Sunday, September 19, 2010

Dabangg: A pleasant surprise

S and I, with our friend, Neel, watched the newest Salman Khan starrer "Dabangg" last night in a movie theater in Columbia, MD. Not particularly fans of Salman, we were nevertheless intrigued by the news that it had broken the record of 3 idiots in the first week alone; so we took the half hour drive and checked it out for ourselves.

With extremely low expectations of the movie, I was ready for anything. Generally, S and I have always trusted the movie reviews by Nikhat Kazmi, a senior editor with the Times of India, because seldom it has been that our experiences have not resonated with her write-ups. Ms. Kazmi gave Dabangg four stars out of five, and wrote a generally positive review about this Khan Family production (Oh, yes! Salman in the lead, with his brother, Arbaaz, playing the underdog, and a smashing item number by Malaika Arora-Khan, in this Arbaaz Khan Productions movie). We decided to take Ms. Kazmi's cue (as we have done countless times), and leave our brains at home.

Boy! Was there a pleasant surprise waiting for us! I am not ashamed to admit that we enjoyed every minute of it! Completely mindless, the movie had no pretension to any message or subtlety; it was just plain old story-telling in the late 70s-early 80s Hindi movie ishtyle... A larger than life Salman, unabashedly corrupt in his role as inspector Chulbul Pandey, but with a frank degree of Robin-Hoodiness that makes him difficult to dislike. A hackneyed tale of sibling rivalry, but Arbaaz - undoubtedly a good actor - expressed well the angst of the younger, weaker brother. Sonu Sood, with a sculpted torso (and sadly, chicken legs), settled well in the role of a believable villain. Most of the other actors were in cameo roles, sharing the screen for short periods of time. We were surprised to see Vinod Khanna after a long time, and Dimple Kapadia in a deglamorized, albeit significant, role. Special appearances were put in by Mahie Gill and Mahesh Manjrekar, as well as veteran actors Anupam Kher, Om Puri and Tinnu Anand. In presence of such established industry regulars, Shatrughan Sinha's daughter, Sonakshi, the lead heroine opposite Salman, held her own quite well - although a large part of her role consisted of her giving smoldering looks; she is pretty and emoted adequately when required.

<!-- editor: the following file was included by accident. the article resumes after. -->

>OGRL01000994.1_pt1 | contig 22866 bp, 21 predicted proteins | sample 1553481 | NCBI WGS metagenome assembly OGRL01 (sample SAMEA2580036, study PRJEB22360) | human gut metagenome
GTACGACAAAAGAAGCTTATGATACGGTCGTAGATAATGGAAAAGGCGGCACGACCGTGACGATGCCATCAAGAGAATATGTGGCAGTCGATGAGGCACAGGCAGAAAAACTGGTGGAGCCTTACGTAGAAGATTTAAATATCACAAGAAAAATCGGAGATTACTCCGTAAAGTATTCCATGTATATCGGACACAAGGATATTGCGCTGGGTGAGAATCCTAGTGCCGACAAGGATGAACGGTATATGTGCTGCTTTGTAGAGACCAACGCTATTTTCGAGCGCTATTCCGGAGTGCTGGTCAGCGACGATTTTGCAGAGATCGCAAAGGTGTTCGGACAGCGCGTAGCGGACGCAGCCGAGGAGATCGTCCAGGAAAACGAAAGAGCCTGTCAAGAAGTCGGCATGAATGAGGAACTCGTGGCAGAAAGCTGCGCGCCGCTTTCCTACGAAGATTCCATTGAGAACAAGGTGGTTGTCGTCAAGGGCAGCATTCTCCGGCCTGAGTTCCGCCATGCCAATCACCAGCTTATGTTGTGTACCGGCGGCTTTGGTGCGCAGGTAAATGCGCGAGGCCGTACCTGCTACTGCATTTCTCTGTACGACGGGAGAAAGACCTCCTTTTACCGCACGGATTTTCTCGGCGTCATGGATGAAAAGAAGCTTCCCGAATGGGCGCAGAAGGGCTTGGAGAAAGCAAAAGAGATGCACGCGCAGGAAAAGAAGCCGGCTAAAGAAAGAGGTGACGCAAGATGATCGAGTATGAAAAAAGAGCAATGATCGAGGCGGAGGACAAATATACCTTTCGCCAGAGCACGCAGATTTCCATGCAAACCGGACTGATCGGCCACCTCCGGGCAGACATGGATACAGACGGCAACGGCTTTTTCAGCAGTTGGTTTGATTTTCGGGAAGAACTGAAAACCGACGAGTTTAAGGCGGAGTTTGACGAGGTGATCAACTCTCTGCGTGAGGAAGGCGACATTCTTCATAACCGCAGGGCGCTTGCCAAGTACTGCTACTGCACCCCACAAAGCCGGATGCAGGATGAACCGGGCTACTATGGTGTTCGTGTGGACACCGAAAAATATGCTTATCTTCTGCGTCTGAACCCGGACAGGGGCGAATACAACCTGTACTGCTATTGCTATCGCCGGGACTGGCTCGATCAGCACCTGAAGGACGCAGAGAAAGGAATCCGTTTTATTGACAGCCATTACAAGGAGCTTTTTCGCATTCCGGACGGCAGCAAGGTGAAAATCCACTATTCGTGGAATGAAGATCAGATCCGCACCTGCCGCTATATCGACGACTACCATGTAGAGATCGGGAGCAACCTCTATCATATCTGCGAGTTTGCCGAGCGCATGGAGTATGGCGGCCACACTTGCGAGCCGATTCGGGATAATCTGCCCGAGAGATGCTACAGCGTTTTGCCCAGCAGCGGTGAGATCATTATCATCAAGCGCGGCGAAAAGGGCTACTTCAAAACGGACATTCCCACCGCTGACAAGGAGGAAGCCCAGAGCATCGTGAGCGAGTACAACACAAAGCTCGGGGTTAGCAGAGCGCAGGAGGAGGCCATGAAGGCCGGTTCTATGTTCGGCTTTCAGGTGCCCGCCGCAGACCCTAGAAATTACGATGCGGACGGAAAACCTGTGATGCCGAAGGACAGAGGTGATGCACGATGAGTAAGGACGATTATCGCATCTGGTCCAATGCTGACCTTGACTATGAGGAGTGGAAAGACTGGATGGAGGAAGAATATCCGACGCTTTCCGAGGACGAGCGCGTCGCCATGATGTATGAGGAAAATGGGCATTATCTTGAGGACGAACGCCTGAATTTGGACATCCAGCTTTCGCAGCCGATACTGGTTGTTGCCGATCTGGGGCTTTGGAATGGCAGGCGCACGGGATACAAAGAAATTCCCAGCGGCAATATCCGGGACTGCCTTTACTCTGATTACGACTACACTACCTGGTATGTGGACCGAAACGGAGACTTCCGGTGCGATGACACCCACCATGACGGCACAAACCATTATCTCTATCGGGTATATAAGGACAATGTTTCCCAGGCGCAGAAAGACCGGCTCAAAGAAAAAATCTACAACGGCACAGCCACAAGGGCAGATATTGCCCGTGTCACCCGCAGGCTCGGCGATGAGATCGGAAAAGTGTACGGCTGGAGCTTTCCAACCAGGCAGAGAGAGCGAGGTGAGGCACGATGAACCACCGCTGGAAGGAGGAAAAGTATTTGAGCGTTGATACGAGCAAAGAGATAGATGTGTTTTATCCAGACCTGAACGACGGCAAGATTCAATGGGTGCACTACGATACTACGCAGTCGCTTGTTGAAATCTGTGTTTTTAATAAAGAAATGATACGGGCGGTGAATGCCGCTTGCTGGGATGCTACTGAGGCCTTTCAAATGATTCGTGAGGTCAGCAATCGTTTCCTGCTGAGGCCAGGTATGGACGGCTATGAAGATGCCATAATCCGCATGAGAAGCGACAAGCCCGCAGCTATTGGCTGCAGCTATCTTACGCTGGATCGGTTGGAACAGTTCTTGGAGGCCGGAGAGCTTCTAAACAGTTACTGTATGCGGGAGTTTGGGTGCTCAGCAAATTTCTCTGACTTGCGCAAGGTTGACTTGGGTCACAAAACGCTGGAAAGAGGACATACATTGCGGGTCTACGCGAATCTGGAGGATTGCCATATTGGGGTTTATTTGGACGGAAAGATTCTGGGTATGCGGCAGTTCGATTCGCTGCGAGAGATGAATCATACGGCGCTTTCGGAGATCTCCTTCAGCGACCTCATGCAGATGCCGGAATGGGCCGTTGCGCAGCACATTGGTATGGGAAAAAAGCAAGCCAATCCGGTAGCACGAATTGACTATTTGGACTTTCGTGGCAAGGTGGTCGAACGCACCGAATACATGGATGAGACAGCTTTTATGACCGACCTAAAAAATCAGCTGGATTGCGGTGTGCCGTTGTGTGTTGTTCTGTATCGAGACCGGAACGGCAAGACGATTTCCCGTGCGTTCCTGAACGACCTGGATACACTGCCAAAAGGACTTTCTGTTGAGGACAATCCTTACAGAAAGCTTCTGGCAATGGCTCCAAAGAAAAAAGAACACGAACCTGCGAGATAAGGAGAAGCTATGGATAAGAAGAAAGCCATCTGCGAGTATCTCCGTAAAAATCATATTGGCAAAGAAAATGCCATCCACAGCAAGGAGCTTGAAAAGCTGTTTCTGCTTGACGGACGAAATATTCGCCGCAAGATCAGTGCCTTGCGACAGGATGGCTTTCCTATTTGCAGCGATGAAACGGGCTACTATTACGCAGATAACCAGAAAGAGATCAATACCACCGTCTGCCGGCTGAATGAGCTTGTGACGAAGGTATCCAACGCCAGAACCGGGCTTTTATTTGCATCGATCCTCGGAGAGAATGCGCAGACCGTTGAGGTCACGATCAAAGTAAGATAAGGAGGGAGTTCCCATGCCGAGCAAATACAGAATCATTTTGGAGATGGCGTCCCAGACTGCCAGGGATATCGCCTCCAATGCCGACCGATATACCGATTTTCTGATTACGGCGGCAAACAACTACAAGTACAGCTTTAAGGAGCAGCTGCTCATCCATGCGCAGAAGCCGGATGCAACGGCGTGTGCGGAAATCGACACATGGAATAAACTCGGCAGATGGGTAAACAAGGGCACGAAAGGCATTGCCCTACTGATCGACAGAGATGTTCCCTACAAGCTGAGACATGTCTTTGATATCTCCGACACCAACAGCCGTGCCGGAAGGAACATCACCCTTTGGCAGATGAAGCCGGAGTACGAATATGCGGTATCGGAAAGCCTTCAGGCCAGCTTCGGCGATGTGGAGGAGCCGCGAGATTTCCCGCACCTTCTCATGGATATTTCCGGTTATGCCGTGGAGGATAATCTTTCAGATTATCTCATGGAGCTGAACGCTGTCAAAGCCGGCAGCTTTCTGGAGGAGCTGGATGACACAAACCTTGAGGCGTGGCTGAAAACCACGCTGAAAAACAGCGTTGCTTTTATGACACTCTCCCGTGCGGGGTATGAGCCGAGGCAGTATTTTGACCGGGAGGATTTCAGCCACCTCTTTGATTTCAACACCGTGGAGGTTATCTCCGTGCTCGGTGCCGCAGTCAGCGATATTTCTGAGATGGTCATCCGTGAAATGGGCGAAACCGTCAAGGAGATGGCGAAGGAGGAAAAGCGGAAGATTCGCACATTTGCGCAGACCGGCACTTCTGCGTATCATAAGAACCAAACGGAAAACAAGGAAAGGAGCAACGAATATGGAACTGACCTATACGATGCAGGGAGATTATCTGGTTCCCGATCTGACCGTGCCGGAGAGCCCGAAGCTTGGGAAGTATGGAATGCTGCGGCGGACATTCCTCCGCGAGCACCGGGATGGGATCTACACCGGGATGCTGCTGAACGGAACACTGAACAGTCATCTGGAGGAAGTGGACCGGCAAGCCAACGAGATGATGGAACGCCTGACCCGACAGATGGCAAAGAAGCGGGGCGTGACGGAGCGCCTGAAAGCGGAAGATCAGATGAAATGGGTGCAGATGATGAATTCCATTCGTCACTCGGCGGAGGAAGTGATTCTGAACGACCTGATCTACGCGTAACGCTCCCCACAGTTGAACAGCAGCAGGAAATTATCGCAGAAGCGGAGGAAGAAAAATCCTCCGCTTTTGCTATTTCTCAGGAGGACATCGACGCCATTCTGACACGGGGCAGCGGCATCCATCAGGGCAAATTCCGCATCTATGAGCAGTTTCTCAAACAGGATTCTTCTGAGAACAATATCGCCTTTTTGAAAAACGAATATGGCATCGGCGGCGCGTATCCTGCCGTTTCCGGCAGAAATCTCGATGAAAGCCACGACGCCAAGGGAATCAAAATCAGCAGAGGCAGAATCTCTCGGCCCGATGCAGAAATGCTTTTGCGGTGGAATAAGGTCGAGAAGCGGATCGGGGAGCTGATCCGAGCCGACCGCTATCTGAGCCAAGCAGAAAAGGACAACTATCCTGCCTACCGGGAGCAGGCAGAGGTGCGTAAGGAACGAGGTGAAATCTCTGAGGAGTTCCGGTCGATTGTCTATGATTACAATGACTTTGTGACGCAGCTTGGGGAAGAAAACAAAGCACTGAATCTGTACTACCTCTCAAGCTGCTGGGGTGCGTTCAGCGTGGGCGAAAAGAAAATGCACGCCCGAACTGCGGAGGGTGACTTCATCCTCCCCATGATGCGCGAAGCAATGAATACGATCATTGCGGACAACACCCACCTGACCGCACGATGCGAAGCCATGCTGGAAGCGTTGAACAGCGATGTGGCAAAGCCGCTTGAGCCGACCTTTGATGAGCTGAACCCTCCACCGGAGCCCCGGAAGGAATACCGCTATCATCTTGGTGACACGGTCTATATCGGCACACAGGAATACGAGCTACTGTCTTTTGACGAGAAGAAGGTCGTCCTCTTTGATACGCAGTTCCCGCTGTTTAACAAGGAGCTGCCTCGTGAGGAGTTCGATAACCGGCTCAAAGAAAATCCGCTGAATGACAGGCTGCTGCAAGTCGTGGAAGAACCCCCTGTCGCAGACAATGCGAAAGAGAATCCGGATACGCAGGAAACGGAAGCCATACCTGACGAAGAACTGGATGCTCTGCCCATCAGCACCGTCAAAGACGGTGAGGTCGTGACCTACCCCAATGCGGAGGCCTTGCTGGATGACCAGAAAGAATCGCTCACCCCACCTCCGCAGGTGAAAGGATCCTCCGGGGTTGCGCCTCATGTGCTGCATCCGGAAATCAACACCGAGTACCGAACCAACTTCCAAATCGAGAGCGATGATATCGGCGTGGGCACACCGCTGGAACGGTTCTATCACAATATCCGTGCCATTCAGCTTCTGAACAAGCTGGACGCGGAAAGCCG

The songs by the Sajid-Wajid duo were hummable (my particular favorite, the title-song, 'Udd, dabangg, dabangg'), sung by the familiar voices of Sonu Nigam, Shreya Ghoshal, Sukhwinder Singh and the distinctive Rahat Fateh Ali Khan. Malaika was, of course, stunning as usual in the item number (by one Lalit Pandit), although the song somehow lacked her erstwhile Chhaiyaan-chhaiyaan magic. The fight sequences were well choreographed by S Vijayan; although almost all the signature moves (Matrix-type bends, leaps, falls, high kicks and punches) were reminiscent of similar sequences seen in Hollywood action movies, they were brought together into a cohesive whole that was thrilling. Salman also got to do his Hulk act where his shirt tears off and flies away - but a shirtless Salman has always been dear to the masses ever since his Maine Pyaar Kiyaa days. The dialogs were peppy and smart, very UP-Bihar belt type, with a surfeit of jokes that were sometimes downright silly - but they resonated well with the overall impression and flow of the movie. The cinematography by Mahesh Limaye was pleasing to the eye with scarcely a jarring moment, creating a nice, enjoyable visual experience.

It was undiluted fun! No higher cerebral activity involved, we enjoyed the thrill ride of Dabangg very much, as did the other viewers judging from their expressions.

Thursday, September 16, 2010

In which I reason with my brother...

Yesterday I expressed my outrage on Facebook at two news items that were reported in the Times Of India - one about India still topping the list of highest maternal mortality rates in the world, and the other about the existence of an 'Untouchability fence' in Tamil Nadu. My brother, ever concerned about my health and well-being, took me to task for my comments, that seemed to him too vitriolic and negative (and therefore, bad for my health in the long run). He interpreted the comments as indicating that I was ashamed of where I am from, and counseled that respect is rare for people who reject their roots. He admonished me that if I felt compelled to post negative news and comments, I should demonstrate fairness by posting positive news also - perhaps thereby preserving some sort of cosmic balance, particularly since [he said] "No place is paradise and no place is a total hell". He also accused me of searching for "every ill on the planet" to comment upon (Just FYI: this is called the SIWOTI syndrome, "Something Is Wrong On The Internet") - which was still all right, but what shocked me was when he uttered this tired old sermon, "Be positive and solution-oriented, not negative and angry", very Deepak Chopra-esque in its vacuity and naïveté.

To a random pearl-clutching crank commenting thusly, I would say, simply, "f*** off." But this is no crank. This is my sharp-as-a-tack brother; he loves me dearly, and I have nothing but affection and admiration for him. And therefore, he deserves a reasoned response. I could start by counting off the interesting, heartening, even exhilarating news items that I have shared on FB, but that would be petty. Let me address the more serious questions.